Tuesday, May 22, 2012

When he's away....

I just received a lovely email from a reader (I'm not telling who unless she says I can) about how her husband is away, and wondering how I cope with all Mr A's coming and goings.

I started to reply with an essay, but then I thought other people might be wondering too, and perhaps might find what I was going to say useful. So I'm posting it here, in no particular order:

Routines

I have two routines. One for when Mr Accident is away, and one for when he is home.

I used to procrastinate on "his" household jobs, refusing to empty the bins or clean the floor until they were in dire need of attention, then finally doing them with a sooky attitude, a massive grudge against his work, and usually spiced with delightful profanity.

Every time I looked at the filthy floors or almost overflowing bin, (both kind of hard to ignore) I would be reminded about his absence. It wasn't making life happy.

Mr A and Peanut in 2009, just before he deployed for 8 months
But now I have an absent-Mr-A routine that means the chores get done before they really need doing, so it's a quicker and easier job, and I sook less.

Keep busy

Keeping occupied is vital. Find something that excites you and keeps your hands and mind busy. This is why I bought chickens, why I took up knitting, why I made hair clips, why I began to bake bread, and why I started the Saturday playgroup (do I need to go on? I could...)

They are all hobbies that interest me and keep my mind occupied ticking over with plans and improvements, especially during the evening when I would normally be pining for Mr A.



I still have difficulties on the weekend. It tends to drag on horrendously. I try to plan a special event every weekend so I have something to look forward to, even if it's a trip to a new park for a picnic lunch, or a visit to my grandpa for morning tea. When all else fails, I throw myself on the mercy of my friends and beg to come over. Classy.

Look after yourself.

I am a MESS when I don't eat properly. An absolute mess. Almost certifiable. It's easy to let the business of food slide when you're cooking for just one or two (or even three, in my case!) So I make an effort to eat three square, healthy meals a day, and plenty of snacks too. I try to keep that blood sugar stable. Unfortunately this keeps my waist stable too, but thems the breaks.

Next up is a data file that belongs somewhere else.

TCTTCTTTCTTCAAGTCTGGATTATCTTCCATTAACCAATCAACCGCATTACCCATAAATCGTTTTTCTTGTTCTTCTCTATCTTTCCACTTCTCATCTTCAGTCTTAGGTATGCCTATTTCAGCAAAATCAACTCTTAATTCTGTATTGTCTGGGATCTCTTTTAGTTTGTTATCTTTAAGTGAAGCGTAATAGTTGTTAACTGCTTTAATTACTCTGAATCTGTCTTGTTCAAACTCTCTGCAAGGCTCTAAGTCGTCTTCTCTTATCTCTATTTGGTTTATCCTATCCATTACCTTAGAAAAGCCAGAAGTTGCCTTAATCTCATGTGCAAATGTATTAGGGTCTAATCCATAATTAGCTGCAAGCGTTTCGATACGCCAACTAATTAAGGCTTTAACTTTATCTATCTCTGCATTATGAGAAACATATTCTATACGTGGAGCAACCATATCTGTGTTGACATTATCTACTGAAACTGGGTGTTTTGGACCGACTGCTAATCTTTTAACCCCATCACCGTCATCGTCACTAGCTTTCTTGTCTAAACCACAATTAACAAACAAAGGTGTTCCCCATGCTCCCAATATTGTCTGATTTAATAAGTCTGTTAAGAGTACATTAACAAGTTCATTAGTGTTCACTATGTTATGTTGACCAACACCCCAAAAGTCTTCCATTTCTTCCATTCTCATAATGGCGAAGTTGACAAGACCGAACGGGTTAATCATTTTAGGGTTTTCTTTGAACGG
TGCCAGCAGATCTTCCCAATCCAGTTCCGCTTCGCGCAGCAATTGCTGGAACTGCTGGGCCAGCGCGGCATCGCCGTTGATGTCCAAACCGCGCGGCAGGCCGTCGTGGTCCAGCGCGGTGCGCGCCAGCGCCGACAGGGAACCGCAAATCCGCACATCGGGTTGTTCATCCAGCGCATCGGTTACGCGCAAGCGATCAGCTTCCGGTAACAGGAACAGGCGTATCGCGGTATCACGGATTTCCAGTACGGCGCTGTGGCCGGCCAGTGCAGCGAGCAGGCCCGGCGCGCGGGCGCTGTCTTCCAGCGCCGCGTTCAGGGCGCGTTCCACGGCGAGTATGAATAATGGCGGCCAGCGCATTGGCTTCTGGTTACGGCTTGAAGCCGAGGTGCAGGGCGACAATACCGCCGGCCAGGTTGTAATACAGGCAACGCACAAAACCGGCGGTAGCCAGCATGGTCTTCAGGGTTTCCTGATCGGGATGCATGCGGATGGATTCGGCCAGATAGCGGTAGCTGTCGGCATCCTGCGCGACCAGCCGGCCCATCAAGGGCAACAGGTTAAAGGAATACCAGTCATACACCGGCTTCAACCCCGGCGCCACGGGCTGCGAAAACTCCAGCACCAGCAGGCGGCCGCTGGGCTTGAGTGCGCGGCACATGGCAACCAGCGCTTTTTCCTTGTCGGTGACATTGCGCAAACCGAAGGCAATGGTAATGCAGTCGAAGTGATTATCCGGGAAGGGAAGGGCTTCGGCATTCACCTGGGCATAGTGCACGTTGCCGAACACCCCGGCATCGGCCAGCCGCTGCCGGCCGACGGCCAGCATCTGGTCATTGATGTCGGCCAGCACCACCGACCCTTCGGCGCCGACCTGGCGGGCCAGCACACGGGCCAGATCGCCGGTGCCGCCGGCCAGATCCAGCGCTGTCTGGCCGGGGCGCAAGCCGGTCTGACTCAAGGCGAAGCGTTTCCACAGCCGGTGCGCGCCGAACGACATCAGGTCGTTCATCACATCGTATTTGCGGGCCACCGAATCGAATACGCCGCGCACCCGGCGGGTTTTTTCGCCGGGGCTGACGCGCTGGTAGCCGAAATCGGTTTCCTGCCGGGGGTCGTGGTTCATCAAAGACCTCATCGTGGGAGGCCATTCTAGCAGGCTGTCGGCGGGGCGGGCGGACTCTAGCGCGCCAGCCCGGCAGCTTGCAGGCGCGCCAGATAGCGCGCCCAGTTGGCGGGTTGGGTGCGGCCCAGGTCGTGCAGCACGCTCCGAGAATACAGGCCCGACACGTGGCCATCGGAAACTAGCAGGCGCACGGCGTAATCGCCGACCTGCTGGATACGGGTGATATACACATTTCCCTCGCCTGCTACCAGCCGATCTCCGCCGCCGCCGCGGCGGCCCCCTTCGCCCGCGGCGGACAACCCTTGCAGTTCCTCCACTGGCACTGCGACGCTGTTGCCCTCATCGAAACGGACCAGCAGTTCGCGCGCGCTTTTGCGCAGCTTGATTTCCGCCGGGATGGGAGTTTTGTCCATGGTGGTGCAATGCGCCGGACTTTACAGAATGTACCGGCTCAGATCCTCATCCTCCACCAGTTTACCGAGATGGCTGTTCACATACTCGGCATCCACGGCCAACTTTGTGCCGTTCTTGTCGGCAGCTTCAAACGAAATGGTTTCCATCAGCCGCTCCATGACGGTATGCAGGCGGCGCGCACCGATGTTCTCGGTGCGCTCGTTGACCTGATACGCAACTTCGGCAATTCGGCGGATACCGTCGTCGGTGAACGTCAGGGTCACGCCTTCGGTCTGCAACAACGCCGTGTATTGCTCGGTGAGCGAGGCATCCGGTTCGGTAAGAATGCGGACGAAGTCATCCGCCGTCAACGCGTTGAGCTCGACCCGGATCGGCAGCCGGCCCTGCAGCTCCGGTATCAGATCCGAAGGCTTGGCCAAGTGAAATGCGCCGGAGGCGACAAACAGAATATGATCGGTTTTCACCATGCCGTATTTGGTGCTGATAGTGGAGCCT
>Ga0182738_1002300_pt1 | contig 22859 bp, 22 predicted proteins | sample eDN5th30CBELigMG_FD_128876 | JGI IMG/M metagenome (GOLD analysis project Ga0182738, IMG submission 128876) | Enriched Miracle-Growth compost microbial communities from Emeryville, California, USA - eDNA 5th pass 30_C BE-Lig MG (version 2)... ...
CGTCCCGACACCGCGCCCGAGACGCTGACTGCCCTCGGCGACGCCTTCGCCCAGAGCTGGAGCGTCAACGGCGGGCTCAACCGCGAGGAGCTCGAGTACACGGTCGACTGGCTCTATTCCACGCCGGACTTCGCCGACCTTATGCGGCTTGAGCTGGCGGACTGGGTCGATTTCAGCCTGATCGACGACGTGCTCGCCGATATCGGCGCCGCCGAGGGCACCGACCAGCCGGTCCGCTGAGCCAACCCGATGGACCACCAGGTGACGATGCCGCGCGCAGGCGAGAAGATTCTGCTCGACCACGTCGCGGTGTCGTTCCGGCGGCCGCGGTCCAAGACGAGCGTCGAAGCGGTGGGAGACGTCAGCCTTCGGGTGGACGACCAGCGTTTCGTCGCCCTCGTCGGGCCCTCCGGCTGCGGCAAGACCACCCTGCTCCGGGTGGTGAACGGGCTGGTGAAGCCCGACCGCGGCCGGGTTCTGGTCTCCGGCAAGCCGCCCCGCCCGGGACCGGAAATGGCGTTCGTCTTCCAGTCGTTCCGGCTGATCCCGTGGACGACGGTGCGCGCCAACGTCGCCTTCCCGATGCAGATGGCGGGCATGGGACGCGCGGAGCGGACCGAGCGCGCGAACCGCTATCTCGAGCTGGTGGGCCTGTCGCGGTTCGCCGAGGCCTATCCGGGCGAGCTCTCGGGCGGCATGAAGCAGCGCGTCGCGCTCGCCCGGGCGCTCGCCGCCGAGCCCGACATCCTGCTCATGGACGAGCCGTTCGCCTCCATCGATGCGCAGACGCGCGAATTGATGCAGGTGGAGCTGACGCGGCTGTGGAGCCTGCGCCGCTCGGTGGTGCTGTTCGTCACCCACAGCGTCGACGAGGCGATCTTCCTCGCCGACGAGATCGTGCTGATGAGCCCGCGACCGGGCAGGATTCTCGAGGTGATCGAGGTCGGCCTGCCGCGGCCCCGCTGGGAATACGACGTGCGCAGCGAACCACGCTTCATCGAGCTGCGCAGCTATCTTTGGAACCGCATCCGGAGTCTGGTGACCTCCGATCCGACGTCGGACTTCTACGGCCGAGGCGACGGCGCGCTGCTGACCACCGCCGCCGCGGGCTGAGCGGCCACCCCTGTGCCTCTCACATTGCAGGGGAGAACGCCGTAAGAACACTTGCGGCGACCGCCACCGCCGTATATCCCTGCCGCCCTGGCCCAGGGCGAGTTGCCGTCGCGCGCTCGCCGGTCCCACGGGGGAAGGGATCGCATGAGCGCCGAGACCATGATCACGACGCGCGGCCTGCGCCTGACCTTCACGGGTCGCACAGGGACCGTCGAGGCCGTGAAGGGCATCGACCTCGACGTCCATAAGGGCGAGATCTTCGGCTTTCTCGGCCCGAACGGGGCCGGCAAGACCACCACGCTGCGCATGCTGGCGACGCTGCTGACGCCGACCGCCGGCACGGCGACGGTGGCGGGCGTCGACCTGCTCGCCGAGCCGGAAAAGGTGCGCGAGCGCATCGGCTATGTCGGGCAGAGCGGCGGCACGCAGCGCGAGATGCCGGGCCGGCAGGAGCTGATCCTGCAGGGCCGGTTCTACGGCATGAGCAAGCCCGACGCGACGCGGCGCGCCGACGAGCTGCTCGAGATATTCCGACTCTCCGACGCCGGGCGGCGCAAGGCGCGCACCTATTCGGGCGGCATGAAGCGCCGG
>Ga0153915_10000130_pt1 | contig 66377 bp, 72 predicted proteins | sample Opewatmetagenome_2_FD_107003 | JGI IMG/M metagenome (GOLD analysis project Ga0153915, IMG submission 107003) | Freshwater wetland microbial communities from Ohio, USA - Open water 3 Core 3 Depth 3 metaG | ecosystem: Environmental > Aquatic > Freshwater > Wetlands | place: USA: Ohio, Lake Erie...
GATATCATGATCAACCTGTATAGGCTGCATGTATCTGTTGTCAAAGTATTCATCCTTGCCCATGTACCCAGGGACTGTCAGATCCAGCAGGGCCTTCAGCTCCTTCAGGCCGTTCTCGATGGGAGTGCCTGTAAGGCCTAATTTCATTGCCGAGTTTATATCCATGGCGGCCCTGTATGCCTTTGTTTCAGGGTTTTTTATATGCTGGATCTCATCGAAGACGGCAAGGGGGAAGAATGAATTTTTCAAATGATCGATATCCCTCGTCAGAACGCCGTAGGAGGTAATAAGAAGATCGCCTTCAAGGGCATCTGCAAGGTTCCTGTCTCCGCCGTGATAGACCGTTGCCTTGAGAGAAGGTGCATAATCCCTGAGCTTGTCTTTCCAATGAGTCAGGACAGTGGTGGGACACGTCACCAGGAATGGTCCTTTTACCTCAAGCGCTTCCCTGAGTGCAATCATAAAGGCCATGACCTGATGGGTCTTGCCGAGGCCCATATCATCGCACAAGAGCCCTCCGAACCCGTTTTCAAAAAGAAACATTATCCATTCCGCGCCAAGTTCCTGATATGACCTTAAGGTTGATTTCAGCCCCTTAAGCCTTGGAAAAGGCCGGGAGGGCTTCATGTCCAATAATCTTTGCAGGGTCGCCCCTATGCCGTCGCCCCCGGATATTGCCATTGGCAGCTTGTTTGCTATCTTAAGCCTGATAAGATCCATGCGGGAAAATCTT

Exercise is a lifesaver. I'm a big fan of walking. It's cheap and easy to do with young kids, you won't tire yourself out too badly and be incapacitated for the rest of the day (ugh, pump classes), and if you put on a couple of bursts of speed you get a lovely punch of endorphins with your change of scenery.

mmmm, sweaty....
Also, sleep. I find it challenging to sleep when Mr A is away, he is my comforter, and I also struggle to get to bed on time without him. His role in our relationship includes gently prompting me when to go to bed. I am night owl, but the toddlers are certainly not. So I set an alarm to go to bed on my phone, so I have the rest I need to have a clear and coping head the next day.

Children

Keeping Daddy in the mind of the kids, especially when they young, can be very tricky. Before Mr A deployed, when Peanut was four months old, I plied him with wine and had him read her favourite books on video. They are HILARIOUS. Tipsy daddy is even funnier and more witty than sober daddy. We would watch a story together a couple of times a week. Skype is also a winner, if that's available.

Daddy-in-the-computer. Pants optional.
I also printed out a life sized colour photo of Mr A's head, and stuck it on a stick. I made Peanut kiss it good night. (Yep, Peanut-in-ten-years-time, I really did. I promise to help fund your therapy.) I am happy to say she recognized him at the airport, so I count that as a solid win.

Paper daddy, laminated to protect against enthusiastic smooching
I tell the girls plenty of stories about Daddy, we talk about him every day, and keep him in our hearts and minds. I also try and give the girls (Peanut especially, as she's a bit older) the words they need to describe the feelings they have about Mr A leaving and coming back. It helps us understand each other and I can respond to their moods and feelings more effectively. We use words like sad, worried, I miss him, my heart has a hole, confused, lonely, excited, happy, shy and joyful. Not too complex, but Peanut's still only three.

Guard your thoughts

When your other half is away, and you are stuck at home with the daily grind, it's easy to get thinking about what fun they might be having (and with who?) and how tough it all is on you.